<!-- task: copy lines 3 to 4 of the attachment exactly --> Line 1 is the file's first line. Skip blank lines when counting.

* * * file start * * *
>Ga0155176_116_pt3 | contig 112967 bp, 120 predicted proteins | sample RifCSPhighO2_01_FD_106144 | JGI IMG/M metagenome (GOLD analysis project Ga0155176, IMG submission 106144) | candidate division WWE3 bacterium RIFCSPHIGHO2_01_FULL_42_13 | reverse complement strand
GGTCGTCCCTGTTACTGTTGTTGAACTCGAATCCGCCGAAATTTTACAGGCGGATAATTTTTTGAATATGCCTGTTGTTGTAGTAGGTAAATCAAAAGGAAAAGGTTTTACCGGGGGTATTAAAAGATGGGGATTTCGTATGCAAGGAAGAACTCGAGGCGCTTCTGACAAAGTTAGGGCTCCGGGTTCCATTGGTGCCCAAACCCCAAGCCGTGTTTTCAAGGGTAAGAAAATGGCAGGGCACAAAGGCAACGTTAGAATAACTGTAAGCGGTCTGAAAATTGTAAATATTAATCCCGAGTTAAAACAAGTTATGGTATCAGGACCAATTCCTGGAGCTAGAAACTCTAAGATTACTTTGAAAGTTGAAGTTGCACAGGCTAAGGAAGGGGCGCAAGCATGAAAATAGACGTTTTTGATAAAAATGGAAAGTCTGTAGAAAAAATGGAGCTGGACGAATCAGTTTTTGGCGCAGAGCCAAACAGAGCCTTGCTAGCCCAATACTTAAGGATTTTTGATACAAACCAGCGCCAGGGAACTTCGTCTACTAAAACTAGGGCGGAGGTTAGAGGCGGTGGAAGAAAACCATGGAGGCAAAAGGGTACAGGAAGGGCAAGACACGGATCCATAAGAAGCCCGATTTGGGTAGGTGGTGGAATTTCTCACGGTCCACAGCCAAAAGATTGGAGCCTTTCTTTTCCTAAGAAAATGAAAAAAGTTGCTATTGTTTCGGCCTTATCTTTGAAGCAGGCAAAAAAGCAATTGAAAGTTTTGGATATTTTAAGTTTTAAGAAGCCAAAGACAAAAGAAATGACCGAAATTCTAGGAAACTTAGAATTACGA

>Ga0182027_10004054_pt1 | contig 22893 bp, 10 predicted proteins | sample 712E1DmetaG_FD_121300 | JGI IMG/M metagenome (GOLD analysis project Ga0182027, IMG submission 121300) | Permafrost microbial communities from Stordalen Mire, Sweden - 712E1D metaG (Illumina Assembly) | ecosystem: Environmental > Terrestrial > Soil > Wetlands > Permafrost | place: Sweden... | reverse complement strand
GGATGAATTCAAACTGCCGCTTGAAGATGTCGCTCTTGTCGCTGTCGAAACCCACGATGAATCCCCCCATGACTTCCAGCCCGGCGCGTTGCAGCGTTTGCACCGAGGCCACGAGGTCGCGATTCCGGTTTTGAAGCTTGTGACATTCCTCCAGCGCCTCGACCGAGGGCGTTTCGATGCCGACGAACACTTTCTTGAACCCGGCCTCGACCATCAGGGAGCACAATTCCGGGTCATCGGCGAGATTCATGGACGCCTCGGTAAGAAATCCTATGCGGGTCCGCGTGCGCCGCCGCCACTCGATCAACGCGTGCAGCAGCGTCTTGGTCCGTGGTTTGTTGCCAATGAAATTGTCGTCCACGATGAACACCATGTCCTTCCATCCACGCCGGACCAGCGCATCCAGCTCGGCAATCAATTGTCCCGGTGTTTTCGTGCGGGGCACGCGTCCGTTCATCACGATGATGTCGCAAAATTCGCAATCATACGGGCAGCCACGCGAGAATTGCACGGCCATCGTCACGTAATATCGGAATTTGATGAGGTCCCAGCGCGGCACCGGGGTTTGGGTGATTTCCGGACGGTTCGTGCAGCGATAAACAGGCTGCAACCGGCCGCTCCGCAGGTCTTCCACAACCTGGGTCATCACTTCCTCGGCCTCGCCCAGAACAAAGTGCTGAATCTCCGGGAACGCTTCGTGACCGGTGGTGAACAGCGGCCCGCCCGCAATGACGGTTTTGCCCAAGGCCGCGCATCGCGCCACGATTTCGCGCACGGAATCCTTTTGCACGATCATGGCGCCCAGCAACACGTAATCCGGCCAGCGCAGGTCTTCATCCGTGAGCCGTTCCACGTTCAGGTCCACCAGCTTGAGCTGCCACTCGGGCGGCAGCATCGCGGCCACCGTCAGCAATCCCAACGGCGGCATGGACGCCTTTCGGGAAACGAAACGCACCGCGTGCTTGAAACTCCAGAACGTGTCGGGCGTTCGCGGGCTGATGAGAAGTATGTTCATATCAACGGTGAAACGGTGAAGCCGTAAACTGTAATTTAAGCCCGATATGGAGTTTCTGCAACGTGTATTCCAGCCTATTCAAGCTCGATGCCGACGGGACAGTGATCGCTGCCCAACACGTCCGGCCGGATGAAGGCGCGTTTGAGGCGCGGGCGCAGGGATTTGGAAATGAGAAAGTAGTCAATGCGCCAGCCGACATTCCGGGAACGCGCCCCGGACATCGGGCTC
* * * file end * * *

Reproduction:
>Ga0182027_10004054_pt1 | contig 22893 bp, 10 predicted proteins | sample 712E1DmetaG_FD_121300 | JGI IMG/M metagenome (GOLD analysis project Ga0182027, IMG submission 121300) | Permafrost microbial communities from Stordalen Mire, Sweden - 712E1D metaG (Illumina Assembly) | ecosystem: Environmental > Terrestrial > Soil > Wetlands > Permafrost | place: Sweden... | reverse complement strand
GGATGAATTCAAACTGCCGCTTGAAGATGTCGCTCTTGTCGCTGTCGAAACCCACGATGAATCCCCCCATGACTTCCAGCCCGGCGCGTTGCAGCGTTTGCACCGAGGCCACGAGGTCGCGATTCCGGTTTTGAAGCTTGTGACATTCCTCCAGCGCCTCGACCGAGGGCGTTTCGATGCCGACGAACACTTTCTTGAACCCGGCCTCGACCATCAGGGAGCACAATTCCGGGTCATCGGCGAGATTCATGGACGCCTCGGTAAGAAATCCTATGCGGGTCCGCGTGCGCCGCCGCCACTCGATCAACGCGTGCAGCAGCGTCTTGGTCCGTGGTTTGTTGCCAATGAAATTGTCGTCCACGATGAACACCATGTCCTTCCATCCACGCCGGACCAGCGCATCCAGCTCGGCAATCAATTGTCCCGGTGTTTTCGTGCGGGGCACGCGTCCGTTCATCACGATGATGTCGCAAAATTCGCAATCATACGGGCAGCCACGCGAGAATTGCACGGCCATCGTCACGTAATATCGGAATTTGATGAGGTCCCAGCGCGGCACCGGGGTTTGGGTGATTTCCGGACGGTTCGTGCAGCGATAAACAGGCTGCAACCGGCCGCTCCGCAGGTCTTCCACAACCTGGGTCATCACTTCCTCGGCCTCGCCCAGAACAAAGTGCTGAATCTCCGGGAACGCTTCGTGACCGGTGGTGAACAGCGGCCCGCCCGCAATGACGGTTTTGCCCAAGGCCGCGCATCGCGCCACGATTTCGCGCACGGAATCCTTTTGCACGATCATGGCGCCCAGCAACACGTAATCCGGCCAGCGCAGGTCTTCATCCGTGAGCCGTTCCACGTTCAGGTCCACCAGCTTGAGCTGCCACTCGGGCGGCAGCATCGCGGCCACCGTCAGCAATCCCAACGGCGGCATGGACGCCTTTCGGGAAACGAAACGCACCGCGTGCTTGAAACTCCAGAACGTGTCGGGCGTTCGCGGGCTGATGAGAAGTATGTTCATATCAACGGTGAAACGGTGAAGCCGTAAACTGTAATTTAAGCCCGATATGGAGTTTCTGCAACGTGTATTCCAGCCTATTCAAGCTCGATGCCGACGGGACAGTGATCGCTGCCCAACACGTCCGGCCGGATGAAGGCGCGTTTGAGGCGCGGGCGCAGGGATTTGGAAATGAGAAAGTAGTCAATGCGCCAGCCGACATTCCGGGAACGCGCCCCGGACATCGGGCTC